Jim Collins, best-selling author and leadership coach, alludes to an old Greek fable; the charming, handsome, fast fox who knew a little about everything and became easily distracted. He came to challenge a humble, slow hedgehog who only knew how to do one or two things…consistently, repeatedly and really well.
The fox had made a fast start and raced to 50 metres off the finish line, when saw something shiny out of the corner of his eye. He walked over to investigate. A friend saw him, started talking and they both wandered off for a drink. The race no longer important to him.
Conversely, the hedgehog was simply focused on getting from A to B. Step by step, she stayed focused, on track and eventually crossed the line, the fox having long ago forgotten about being in the race.
This story is an enduring analogy of the distracting world we live in and how unfocused we become when it comes to the “important things” in our business and personal lives.
Stress and overwhelm happens when we neglect these important matters, until it’s too late. This has spawned a whole industry of support for business owners, one of them being Human Resources.
The fox read somewhere that a bad hire costs business owners fifteen times the employee’s annual salary, so they wanted to get it right. He decided to buy into an expensive, time-consuming process that actually has no guarantees, in the hope that he could abdicate this tedious and important task to someone else.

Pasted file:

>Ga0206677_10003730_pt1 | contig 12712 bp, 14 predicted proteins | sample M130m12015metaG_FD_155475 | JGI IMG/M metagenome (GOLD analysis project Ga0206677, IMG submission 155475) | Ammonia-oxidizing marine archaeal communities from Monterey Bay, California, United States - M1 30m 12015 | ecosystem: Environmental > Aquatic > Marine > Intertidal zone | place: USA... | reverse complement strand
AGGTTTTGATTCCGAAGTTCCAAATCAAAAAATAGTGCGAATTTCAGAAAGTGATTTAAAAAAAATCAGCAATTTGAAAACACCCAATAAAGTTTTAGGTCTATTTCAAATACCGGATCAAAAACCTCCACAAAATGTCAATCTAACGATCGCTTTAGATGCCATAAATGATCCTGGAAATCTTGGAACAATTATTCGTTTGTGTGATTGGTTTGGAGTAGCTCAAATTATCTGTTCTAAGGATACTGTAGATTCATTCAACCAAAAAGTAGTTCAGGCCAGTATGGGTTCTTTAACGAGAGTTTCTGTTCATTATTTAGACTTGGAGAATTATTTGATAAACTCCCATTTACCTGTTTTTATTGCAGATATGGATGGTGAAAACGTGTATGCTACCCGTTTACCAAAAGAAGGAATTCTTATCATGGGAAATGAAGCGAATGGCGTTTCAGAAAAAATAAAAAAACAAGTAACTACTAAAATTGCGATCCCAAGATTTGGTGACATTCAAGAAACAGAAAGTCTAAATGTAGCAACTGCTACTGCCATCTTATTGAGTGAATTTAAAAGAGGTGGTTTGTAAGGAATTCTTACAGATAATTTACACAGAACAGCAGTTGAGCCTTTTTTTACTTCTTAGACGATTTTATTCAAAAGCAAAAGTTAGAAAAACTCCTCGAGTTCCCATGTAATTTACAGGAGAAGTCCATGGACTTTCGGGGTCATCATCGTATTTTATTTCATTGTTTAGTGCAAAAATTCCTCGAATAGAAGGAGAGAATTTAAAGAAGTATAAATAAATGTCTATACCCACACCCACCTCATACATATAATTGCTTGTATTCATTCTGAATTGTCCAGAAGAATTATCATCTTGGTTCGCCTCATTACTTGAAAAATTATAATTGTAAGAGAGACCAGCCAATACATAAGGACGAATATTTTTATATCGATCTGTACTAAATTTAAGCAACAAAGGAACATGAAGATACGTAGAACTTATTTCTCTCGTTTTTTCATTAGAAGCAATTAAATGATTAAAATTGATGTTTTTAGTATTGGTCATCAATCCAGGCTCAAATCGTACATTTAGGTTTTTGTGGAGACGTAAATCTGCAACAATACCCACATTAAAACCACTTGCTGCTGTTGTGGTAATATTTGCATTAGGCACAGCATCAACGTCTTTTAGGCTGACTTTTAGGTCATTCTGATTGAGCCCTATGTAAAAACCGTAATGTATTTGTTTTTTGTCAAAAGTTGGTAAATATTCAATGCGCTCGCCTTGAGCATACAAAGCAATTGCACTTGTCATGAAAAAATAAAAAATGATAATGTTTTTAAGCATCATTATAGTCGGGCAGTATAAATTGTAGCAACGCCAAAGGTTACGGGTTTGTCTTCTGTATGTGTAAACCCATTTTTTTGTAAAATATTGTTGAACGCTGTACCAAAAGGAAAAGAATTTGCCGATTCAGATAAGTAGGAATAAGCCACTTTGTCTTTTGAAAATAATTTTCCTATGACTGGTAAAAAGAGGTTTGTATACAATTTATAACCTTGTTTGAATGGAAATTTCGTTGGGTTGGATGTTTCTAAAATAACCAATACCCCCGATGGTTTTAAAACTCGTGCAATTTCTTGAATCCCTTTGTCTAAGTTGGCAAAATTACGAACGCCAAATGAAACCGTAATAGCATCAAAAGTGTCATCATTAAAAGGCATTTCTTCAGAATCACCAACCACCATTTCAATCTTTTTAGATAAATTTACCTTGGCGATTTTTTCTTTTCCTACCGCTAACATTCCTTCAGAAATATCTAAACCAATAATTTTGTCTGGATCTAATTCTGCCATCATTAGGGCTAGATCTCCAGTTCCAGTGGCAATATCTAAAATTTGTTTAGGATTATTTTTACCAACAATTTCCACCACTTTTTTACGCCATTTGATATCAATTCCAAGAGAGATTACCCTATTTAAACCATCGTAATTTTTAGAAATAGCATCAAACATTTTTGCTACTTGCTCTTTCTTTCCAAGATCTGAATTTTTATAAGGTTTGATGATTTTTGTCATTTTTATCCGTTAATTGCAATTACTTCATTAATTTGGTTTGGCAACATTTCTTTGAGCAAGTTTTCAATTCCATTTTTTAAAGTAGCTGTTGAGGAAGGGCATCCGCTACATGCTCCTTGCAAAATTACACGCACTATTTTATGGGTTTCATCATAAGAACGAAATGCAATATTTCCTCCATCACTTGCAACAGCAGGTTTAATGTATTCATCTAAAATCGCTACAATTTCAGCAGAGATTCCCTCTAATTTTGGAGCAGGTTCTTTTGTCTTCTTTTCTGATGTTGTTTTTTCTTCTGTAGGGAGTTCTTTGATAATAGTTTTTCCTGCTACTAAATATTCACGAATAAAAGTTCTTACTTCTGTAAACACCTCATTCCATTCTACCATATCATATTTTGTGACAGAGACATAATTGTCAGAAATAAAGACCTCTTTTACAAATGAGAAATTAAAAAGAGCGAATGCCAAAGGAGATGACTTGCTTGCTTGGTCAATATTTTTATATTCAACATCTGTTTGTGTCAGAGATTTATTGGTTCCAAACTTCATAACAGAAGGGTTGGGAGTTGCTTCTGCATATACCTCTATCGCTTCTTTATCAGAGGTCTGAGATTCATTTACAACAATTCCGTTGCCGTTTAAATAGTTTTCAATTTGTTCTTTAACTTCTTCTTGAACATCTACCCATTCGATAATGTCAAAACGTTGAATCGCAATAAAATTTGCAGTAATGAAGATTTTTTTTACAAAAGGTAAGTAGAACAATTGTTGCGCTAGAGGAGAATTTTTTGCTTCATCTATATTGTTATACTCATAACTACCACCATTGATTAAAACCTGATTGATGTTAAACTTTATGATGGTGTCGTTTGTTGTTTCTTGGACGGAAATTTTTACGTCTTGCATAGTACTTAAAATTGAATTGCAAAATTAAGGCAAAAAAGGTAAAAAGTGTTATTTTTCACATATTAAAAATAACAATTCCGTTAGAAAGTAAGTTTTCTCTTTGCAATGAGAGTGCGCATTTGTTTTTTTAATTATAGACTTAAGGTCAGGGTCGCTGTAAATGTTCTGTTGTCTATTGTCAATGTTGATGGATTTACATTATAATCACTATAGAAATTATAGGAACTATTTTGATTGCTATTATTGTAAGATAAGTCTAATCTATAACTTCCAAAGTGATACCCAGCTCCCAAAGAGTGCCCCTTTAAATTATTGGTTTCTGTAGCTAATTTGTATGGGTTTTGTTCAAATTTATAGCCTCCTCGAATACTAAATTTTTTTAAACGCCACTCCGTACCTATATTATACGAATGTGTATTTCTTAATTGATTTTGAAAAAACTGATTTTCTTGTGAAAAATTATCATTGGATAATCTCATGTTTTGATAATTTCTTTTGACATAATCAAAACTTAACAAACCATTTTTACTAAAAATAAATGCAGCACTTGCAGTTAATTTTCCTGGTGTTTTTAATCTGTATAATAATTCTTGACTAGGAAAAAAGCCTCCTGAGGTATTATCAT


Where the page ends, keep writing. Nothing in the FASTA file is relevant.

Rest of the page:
The fox strategy: he requires a new employee, needs him right now, goes into panic by googling his local Human Resources consultant to do the work and recruit a new employee.
The hedgehog, however, employs another strategy. She has foresight, anticipating when the growth will come in her business and exactly where added support will be required. She also understands exactly the sort of person who will fit into their business culture, as well as who will passionately make sure the job is done.
This business strategy utilises a habit of networking, asking every week, “Who should I employ? Who do you know who would be great in my business?”
There are two areas they draw from:
Their own staff, who are great at what they do, who know who they’d love to work with and who usually hang out with similar sorts of people.
The second group are from their business network – their customers, their colleagues, even the people who give them unforgettable service, they ask these people, because these people know the people who would make the best employees for the business.
Recruitment is just one area where you can take the pressure off your business, by being less of a “fox”. If you apply more of the “hedgehog” strategy to this and other parts of the business you will find you suffer less from overwhelm, less from last-minute stress and the business will tend to flow more smoothly.
In this case, implementing a weekly habit of focused small actions can help build a valuable data base of high quality potential employees, ready for when you need the extra help.
Some sports-minded business owners call this aspect of Human Resources a “Virtual Bench” – a batch of “Impact Players” who are on the sidelines in your game of business.